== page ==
‘Nice place,’ the taxi driver remarked approvingly as he pulled up outside the sweeping driveway. Hattie never really thought about how posh her parents’ home might look to strangers, but every now and again an admiring, covetous glance would remind her that what was unremarkable to her was very remarkable to others. It was just the place she’d grown up in, just home. But as she looked out of the car window now, she really appreciated for the first time just how imposing and grand it was. Unlike a lot of the cottages in the village, the high roof was tiled instead of thatched. It was much larger than the houses surrounding it, the original façade an elegant Georgian design, while sections had been added over the years. It sat in impressive grounds, dressed in an abundance of mature frothing shrubs and leafy trees – a product of her dad’s love of gardening. They were a mile or so away from the ocean; while the sea fog sometimes rolled this far inland and smothered the house, they couldn’t see the sea from here, though being close enough to walk to the beach had always been one of the best things about growing up here.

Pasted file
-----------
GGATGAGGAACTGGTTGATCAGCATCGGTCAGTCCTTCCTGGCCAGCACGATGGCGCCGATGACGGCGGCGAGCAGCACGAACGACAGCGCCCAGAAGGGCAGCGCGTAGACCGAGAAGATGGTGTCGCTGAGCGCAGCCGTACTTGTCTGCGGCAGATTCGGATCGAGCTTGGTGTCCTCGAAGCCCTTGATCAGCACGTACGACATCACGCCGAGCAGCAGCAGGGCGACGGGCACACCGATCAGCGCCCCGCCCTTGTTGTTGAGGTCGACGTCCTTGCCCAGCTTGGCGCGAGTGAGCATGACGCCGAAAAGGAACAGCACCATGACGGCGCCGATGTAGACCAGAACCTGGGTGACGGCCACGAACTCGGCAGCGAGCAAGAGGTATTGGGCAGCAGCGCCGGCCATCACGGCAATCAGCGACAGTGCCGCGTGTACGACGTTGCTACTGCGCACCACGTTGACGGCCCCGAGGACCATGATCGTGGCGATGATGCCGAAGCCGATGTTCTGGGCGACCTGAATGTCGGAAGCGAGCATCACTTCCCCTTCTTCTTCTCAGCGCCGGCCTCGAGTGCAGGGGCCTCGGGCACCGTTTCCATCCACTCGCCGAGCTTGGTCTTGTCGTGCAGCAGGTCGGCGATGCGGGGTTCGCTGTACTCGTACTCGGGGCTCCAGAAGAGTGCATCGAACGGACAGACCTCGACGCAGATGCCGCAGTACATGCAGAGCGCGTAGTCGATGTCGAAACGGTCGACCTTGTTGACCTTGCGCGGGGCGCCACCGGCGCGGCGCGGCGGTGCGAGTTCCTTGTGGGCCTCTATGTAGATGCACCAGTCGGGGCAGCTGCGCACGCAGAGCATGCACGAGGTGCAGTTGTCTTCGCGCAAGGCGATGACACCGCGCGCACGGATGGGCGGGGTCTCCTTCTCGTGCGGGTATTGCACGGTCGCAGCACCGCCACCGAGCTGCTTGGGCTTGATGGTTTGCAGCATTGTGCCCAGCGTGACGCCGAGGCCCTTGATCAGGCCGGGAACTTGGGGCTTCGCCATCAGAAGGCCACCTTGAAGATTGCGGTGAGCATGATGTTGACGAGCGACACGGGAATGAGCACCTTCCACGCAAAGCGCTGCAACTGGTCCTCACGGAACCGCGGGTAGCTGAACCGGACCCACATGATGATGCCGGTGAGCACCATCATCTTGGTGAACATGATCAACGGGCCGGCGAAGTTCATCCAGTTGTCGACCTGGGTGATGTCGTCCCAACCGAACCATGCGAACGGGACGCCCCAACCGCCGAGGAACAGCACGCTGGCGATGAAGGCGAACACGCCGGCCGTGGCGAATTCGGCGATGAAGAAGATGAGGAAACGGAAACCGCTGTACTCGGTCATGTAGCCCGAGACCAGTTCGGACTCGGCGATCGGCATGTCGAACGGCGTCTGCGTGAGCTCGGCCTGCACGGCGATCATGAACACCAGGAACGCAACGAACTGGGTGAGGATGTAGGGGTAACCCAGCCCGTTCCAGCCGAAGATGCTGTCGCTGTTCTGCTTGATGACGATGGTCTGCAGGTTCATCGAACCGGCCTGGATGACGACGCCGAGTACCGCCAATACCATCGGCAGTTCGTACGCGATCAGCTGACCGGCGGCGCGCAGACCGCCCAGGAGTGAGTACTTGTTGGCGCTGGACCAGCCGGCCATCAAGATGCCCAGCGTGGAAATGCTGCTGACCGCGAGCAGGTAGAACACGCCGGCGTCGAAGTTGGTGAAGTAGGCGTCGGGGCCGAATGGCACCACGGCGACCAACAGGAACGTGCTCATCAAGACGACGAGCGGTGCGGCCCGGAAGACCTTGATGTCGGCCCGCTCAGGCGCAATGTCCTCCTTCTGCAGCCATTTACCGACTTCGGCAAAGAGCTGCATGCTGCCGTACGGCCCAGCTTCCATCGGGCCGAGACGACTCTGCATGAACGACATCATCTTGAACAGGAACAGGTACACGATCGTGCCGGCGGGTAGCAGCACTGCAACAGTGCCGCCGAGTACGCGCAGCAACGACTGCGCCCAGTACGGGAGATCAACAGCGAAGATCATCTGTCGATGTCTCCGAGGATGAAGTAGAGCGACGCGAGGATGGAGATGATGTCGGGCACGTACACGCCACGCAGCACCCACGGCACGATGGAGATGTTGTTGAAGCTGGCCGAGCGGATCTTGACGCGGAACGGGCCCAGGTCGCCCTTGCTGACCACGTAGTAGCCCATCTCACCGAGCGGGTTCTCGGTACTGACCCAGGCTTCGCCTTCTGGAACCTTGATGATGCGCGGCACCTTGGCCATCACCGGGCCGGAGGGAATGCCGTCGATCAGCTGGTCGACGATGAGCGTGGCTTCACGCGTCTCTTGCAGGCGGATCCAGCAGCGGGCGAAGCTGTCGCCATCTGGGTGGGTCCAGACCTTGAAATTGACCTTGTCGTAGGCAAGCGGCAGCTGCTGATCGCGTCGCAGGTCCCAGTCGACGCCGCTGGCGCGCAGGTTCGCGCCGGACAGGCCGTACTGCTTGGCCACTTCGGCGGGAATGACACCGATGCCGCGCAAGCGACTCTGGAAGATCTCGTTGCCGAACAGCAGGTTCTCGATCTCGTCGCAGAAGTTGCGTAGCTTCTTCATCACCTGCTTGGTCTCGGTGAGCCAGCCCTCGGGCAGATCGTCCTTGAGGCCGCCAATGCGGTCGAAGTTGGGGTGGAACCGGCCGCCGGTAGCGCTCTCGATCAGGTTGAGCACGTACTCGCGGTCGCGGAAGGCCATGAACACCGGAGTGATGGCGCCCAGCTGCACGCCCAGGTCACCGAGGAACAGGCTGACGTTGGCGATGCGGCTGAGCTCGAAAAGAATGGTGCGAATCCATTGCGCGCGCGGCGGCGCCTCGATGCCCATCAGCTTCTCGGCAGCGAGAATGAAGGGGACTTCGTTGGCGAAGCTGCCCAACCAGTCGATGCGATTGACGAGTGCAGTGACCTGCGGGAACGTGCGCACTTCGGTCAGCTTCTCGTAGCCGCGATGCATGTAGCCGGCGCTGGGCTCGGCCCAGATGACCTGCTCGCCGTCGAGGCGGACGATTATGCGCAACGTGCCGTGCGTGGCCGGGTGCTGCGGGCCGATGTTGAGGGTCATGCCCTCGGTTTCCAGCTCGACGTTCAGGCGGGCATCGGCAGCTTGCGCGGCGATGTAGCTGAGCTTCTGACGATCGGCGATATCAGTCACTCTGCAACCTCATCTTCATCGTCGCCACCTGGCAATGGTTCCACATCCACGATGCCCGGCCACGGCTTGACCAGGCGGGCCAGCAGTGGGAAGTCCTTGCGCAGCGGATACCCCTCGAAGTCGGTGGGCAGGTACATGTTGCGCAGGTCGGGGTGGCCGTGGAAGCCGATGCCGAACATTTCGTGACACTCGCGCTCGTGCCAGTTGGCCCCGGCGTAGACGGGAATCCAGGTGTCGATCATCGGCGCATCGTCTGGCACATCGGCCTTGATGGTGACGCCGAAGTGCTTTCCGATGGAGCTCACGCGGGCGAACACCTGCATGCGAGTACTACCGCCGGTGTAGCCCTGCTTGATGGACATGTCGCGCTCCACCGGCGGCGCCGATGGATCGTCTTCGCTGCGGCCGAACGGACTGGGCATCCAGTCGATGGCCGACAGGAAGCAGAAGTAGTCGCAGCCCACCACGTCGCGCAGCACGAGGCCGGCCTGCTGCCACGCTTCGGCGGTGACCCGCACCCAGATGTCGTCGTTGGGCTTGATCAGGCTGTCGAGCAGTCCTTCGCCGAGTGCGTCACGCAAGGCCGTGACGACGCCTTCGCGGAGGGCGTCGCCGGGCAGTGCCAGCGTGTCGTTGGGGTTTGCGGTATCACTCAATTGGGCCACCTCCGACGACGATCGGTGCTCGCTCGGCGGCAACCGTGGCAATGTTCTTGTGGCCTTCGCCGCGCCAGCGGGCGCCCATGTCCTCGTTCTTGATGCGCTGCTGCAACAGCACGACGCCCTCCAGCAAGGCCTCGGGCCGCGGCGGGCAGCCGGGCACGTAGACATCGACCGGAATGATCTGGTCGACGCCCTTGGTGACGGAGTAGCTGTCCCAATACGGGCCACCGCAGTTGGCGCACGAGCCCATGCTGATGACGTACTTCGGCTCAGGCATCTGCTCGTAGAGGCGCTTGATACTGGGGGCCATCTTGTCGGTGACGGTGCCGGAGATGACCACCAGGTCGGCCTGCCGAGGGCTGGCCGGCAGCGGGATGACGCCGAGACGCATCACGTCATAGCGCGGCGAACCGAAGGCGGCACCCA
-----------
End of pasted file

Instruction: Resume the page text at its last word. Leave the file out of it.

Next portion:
‘Thanks,’ she said, glancing up at the meter and paying him with a note that would cover it. ‘Keep the change.’
The driver tipped an imaginary cap and got out to fetch her bags from the boot. Hattie walked round to the back of the car and found he’d already placed them on the ground for her.
‘Alright now?’ he asked.
‘Yes, thanks,’ Hattie said. ‘I can manage now.’
With another brief nod, the driver got back into his car and drove away. Hattie looked up at the house and took a deep breath. Her mum and dad would be happy to see her, wouldn’t they? Grabbing her bags, she walked up to the house. She’d soon find out one way or the other.
Hattie closed the front door behind her and dropped her bags to the floor. The entrance hall was silent and she called again.
‘Hello! Anyone home?’